Though jazz musicians in the past have referenced the I-ching and adapted it for use in improvisation, I myself had never done so until now. Thus, I felt the desire to create my own idiomatic version and share with you all on my blog, as yet another part of my mission as an ethnomusicologist to disseminate knowledge and creative technologies that will help others realize their own goals and desires in music.

Using the 3 Tail system, I have created a kind of musical I-ching as a guide for collective improvisation (traditional jazz or free improvisation) in a duo setting or larger (though you could use it by yourself). Thus having established the 3 Tail system for creating the hexagrams, I have gone through the I-ching and converted the information associated with each hexagram into suggestions for improvisation. Calling it an “improvisational” I-ching might be misleading though, as one has to create their hexagram(s) before the music starts then use your understanding of the hexagram as a conceptual guide, even though there are specific notes and sounds linked to each one. Thus, one might call this a quasi-improvisational I-ching, which is a fair assessment.

Having each created a set of hexagrams for themselves to use, the improvisers then begin to play spontaneously, and each responds to the music in the manner laid out for them by the hexagram. As an example of this process I have created a set of four duets, with each hexagram being created by the 3 Tail coin system.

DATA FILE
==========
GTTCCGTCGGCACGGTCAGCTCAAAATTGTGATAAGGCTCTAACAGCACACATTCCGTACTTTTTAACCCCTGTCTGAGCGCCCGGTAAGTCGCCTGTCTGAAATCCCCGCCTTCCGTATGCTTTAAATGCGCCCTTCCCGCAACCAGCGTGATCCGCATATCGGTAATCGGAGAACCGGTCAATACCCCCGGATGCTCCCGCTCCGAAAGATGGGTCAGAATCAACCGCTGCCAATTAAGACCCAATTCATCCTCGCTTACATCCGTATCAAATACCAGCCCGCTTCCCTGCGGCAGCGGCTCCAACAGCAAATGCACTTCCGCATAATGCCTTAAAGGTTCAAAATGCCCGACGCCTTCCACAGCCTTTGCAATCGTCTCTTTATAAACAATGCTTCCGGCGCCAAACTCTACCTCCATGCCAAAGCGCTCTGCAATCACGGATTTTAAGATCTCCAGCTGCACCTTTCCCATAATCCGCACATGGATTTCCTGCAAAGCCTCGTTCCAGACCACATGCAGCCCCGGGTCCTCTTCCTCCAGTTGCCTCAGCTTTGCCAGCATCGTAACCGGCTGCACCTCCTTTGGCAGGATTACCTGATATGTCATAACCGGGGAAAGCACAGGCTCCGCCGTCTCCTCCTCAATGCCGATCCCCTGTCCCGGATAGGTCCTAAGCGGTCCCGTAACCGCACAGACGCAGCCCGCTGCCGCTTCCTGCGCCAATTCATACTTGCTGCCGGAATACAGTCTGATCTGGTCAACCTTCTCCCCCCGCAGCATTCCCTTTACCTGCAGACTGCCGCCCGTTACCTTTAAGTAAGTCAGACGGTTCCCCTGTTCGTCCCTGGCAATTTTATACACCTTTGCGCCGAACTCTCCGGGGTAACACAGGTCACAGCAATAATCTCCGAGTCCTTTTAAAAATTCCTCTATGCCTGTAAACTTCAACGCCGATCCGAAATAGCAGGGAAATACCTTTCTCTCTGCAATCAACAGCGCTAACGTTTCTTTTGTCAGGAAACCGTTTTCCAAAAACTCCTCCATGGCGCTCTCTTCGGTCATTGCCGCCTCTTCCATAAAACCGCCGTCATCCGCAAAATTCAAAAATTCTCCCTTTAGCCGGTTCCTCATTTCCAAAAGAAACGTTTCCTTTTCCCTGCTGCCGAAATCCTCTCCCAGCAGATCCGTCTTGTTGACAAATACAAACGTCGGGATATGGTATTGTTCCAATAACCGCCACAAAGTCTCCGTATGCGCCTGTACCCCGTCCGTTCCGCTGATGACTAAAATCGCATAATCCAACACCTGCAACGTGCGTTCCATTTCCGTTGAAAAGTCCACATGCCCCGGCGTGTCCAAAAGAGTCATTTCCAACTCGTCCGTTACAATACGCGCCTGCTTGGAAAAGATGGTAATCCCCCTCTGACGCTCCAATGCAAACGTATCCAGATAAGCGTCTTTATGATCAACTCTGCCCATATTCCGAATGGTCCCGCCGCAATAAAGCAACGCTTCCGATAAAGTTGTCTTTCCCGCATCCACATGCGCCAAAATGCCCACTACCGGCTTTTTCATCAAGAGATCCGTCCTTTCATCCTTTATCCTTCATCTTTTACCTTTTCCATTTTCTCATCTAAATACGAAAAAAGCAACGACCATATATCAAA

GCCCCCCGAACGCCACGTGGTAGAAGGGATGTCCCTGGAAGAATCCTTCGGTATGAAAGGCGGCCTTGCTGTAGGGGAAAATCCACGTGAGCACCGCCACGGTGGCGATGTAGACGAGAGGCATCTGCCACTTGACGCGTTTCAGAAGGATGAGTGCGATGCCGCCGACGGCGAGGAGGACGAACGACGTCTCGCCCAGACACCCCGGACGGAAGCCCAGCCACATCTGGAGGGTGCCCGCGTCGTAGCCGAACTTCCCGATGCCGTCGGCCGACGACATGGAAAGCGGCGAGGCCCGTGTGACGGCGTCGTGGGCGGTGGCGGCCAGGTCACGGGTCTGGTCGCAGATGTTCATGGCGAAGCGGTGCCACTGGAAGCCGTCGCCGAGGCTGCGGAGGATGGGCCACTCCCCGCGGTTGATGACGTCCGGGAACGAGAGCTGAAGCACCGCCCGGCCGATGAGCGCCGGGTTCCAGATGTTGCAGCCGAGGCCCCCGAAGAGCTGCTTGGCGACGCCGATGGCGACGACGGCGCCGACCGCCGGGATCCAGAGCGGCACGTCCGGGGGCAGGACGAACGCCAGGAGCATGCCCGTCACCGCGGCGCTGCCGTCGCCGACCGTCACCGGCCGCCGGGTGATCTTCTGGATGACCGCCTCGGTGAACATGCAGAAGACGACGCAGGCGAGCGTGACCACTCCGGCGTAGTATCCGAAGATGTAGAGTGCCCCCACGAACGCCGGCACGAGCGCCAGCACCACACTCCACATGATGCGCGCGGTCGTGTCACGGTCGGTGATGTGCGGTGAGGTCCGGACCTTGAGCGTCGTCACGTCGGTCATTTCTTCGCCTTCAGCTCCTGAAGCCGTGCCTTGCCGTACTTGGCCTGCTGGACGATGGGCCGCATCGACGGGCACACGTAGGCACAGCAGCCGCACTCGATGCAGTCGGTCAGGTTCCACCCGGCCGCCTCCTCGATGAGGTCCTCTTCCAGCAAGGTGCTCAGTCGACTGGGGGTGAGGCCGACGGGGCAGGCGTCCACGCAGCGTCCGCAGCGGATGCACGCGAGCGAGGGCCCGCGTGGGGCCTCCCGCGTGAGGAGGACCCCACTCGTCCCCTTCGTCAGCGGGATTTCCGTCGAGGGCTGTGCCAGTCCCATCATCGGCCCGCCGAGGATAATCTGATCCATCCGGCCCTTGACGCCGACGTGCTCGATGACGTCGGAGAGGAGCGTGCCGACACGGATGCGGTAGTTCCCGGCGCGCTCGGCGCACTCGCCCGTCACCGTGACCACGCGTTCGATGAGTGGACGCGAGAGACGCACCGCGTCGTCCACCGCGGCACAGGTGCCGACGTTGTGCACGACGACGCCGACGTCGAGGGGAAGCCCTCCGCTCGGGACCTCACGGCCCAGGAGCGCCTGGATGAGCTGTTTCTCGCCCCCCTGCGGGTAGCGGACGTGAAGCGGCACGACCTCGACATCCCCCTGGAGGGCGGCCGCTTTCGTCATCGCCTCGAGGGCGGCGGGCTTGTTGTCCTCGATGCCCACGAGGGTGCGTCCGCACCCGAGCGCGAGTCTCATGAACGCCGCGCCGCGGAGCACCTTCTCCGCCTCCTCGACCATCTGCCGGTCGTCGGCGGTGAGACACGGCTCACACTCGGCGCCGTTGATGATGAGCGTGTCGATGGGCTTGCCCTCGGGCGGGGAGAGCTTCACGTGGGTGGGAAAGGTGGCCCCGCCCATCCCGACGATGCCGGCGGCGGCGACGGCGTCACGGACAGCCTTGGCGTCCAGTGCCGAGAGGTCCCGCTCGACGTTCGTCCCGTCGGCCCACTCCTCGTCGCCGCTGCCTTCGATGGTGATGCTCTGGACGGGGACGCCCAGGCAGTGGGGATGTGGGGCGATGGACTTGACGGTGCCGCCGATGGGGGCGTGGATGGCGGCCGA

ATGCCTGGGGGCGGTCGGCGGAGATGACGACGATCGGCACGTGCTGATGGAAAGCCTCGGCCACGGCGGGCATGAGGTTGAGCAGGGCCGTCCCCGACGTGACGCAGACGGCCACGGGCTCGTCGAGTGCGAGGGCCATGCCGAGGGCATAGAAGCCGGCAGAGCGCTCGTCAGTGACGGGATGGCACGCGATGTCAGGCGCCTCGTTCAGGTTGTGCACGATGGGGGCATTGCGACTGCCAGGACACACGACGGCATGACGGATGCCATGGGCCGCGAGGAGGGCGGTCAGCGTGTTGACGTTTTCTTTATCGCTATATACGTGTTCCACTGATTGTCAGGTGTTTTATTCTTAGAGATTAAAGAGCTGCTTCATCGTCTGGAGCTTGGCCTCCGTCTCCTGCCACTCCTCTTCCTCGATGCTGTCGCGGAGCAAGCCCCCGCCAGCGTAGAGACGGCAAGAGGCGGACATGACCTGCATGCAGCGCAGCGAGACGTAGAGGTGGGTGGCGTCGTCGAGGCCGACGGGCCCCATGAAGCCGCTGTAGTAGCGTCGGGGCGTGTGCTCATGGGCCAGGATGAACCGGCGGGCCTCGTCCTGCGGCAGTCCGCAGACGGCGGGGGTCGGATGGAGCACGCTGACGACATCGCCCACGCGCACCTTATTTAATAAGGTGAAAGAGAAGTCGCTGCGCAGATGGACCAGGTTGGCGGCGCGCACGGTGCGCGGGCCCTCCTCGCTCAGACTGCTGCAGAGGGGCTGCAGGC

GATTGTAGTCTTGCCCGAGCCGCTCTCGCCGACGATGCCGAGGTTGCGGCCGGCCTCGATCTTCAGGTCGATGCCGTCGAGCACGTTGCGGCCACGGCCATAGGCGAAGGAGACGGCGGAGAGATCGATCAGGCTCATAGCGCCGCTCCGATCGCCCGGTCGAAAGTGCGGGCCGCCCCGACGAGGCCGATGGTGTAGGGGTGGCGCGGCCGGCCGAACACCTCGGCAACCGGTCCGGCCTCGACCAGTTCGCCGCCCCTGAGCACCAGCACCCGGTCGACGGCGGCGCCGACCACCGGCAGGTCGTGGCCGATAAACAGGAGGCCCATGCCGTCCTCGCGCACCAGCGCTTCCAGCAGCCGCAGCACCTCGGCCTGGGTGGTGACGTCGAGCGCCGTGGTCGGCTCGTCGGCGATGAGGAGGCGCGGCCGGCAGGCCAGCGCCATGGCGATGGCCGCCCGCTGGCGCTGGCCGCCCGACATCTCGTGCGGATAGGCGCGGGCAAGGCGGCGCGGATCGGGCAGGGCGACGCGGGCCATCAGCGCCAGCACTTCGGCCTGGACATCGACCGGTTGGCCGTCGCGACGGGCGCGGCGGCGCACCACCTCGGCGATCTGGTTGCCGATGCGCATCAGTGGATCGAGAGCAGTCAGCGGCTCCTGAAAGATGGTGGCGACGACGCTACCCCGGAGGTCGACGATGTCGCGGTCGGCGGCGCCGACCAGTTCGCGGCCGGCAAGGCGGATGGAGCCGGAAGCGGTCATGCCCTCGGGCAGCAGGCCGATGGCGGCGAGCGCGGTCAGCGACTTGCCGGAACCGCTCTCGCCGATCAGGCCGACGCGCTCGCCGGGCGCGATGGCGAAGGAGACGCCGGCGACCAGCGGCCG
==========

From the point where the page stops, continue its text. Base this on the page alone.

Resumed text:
duets

二重奏

(Note: the note assignment system for each hexagram is based in part on my multiphonic and quartertone charts exclusively for saxophone. Each instrumentalist is thus encouraged to make the appropriate changes to this system, idiomatic of the advanced techniques of their own instrument. The quartertones and mulitphonics are staggered sequentially (ascending) among the “regular” tones of the saxophone : tone – quartertone – multiphonic -tone. Also, I suggest using Kerson Huang’s “I Ching: The Oracle (Revised Edition)” published by World Scientific Publishing (2014) as your guide, since it sticks with the literal meanings of each kua, thus leaving much room for interpretation, rather than other versions that go into great detail about “exactly” what each kua means. The direct translation from Mandarin to English leaves much more room for creative interpretation.)

So let’s say that a trumpet player (left side) and a saxophone player (right side) wish to create an improvised I-Ching duet and end up creating the following hexagrams in Duet No. 1 (top left in the image above): 48, 53, 1, 61, 54, 9, 47, and 55. They each read up on the kua and think of ways of musically realizing each one.

Starting on the left, for example, the trumpet player then begins to play CHING (No. 48): The well – drawing from any/all sources of musical knowledge and inspiration. This implies that he or she can utilize a wide array of non-idiomatic improvisational techniques, drawn for example from Korean sanjo music, bluegrass mandolin, or the late string quartets of Beethoven while encouraging their partner to do the same. The note that they wil use as the basis for their improvisation is assigned by each hexagram, in this case the note E (in the second octave). The saxophonist meanwhile is focused on the fulfillment of CHIEN (No. 53): gradual development – like a wild goose in flight, free and strong, but remaining dedicated to working with the trumpet player, and receiving input from them as they create something unique within the duo relationship. This relationship, on their part, centers on the 21st quartertone: D half flat in the second octave.